Imagine the way a wild animal learns. Surely these animals do not congregate around a chalkboard and have engaging conversations where the students guess at solutions and teachers
sell motivation. Wild animals don’t even have teachers per se. In other words, a teacher is not necessary for learning, and I believe students to be oblivious to this fact. A teacher cannot learn for a student. A teacher can only expedite the learning process. And, now we have a hint at the synonymy of learning and teaching.
One is only capable of teaching after having mastered a topic. A teacher by definition has previously undergone the learning process. In the classroom a teacher revisits the learning process again, but this intending to build maximum conceptual connections in a shortened time. From another perspective, the teacher intends to present the material in such a way that the amount of effort required is significantly reduced when compared to individual learning. A learner without a teacher builds conceptual understanding one concept at a time. Moreover, learners teach themselves and teachers relearn material.
Polya’s pedagogy can now easily be seen as his own approach to motivate a student to learn a particular subject when the material seems peripheral. It goes without saying that humans are more likely to pursue learning when benefits of that knowledge are known. We are lazy creatures, no different from the rest of nature. So, it is only natural that a student refrain from learning if there is no benefit. It should seem obvious now that figuring out the benefit of learning a subject is part of the process. In fact, this is often how new branches of fields are established, for example, applying advanced physics and psychology to economics to birth econometrics and behavioral economics. A teacher did not tell the student of this value—it was discovered!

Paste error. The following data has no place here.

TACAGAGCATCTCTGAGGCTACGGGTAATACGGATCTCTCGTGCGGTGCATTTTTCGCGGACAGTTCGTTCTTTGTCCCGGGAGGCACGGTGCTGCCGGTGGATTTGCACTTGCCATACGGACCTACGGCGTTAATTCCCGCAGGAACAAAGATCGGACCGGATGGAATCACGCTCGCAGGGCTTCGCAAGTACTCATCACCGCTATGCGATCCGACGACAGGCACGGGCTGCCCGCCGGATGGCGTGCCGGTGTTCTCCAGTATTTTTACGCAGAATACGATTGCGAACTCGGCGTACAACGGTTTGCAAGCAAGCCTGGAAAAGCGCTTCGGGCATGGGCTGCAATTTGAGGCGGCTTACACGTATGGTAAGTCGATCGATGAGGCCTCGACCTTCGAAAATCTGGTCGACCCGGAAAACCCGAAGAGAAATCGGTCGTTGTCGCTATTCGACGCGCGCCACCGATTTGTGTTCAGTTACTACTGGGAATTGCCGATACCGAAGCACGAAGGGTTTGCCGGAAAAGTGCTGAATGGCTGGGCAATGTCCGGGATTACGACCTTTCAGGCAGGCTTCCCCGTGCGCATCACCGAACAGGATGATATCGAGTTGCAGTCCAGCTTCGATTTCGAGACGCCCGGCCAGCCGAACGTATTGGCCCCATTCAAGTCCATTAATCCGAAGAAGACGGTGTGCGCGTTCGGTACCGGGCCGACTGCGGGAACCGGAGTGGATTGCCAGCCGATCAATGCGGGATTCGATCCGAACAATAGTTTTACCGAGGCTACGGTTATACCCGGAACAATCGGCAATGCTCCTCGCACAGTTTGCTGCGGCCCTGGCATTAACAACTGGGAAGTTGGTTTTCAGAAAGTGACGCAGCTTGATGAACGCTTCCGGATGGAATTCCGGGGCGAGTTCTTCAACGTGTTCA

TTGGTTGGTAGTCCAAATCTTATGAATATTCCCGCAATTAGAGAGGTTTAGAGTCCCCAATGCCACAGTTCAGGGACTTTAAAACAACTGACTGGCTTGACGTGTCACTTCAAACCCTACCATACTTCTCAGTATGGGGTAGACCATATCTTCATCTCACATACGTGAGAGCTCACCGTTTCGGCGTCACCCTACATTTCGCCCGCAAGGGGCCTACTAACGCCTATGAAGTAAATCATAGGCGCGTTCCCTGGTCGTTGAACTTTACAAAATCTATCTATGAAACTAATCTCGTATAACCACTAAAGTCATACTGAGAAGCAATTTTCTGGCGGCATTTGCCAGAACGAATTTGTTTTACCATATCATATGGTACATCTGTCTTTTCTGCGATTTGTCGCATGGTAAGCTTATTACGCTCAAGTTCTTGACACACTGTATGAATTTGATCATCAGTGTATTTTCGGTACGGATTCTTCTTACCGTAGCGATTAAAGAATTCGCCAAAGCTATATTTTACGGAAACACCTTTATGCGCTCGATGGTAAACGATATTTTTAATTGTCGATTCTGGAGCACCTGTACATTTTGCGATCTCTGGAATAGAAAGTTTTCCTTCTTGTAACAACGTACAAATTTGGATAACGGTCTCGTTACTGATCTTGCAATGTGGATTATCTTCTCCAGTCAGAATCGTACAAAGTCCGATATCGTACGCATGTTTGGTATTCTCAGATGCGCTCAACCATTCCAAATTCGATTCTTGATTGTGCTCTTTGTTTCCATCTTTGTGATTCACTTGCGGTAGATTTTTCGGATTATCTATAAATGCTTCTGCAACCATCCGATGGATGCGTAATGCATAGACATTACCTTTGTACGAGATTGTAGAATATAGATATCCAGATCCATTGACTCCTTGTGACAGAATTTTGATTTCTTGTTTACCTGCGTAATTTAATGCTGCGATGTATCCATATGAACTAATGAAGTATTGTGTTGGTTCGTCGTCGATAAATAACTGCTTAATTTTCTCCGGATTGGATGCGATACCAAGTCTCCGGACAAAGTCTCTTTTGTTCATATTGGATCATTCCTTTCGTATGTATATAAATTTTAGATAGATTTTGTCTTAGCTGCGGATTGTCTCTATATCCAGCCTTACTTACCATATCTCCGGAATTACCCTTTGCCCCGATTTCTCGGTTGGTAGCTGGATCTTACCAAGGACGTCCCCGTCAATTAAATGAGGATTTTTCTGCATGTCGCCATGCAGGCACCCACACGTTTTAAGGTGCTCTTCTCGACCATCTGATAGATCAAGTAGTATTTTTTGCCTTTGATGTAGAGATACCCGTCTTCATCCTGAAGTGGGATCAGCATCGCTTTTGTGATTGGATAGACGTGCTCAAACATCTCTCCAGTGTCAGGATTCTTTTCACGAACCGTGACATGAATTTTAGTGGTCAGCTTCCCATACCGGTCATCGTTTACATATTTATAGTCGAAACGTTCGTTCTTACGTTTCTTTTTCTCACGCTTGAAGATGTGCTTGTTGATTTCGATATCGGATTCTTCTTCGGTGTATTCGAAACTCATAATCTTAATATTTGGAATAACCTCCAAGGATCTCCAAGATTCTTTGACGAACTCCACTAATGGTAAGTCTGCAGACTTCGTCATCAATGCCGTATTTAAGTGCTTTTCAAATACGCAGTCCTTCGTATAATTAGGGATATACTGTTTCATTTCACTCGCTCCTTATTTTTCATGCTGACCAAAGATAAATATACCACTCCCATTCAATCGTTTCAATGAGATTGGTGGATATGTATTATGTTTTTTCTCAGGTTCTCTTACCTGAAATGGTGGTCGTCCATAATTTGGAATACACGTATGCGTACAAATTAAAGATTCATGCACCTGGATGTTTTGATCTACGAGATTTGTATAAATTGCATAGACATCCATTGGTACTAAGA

I can further philosophize about the role of a teacher and suggest that they should constantly challenge, support, and motivate. However, this adds no more value that one golden rule for teaching. I mean, how does one define something with infinitely many characteristics? It is like defining “table” with colors, textures, shapes, and dimensions. This is preposterous because a table is more than that. Sure, a table can have all of those qualities, but it can be none of those things as well. Must a table have four legs? Must a table be made of wood? A table serves a purpose. Anything that serves the purpose of a table could be classified as a table. Similarly, anything that supports the role of teaching can be considered a principle of teaching.
In conclusion, I conjecture that a teacher is anyone or anything that expedites one’s learning process; learning is the act of understanding.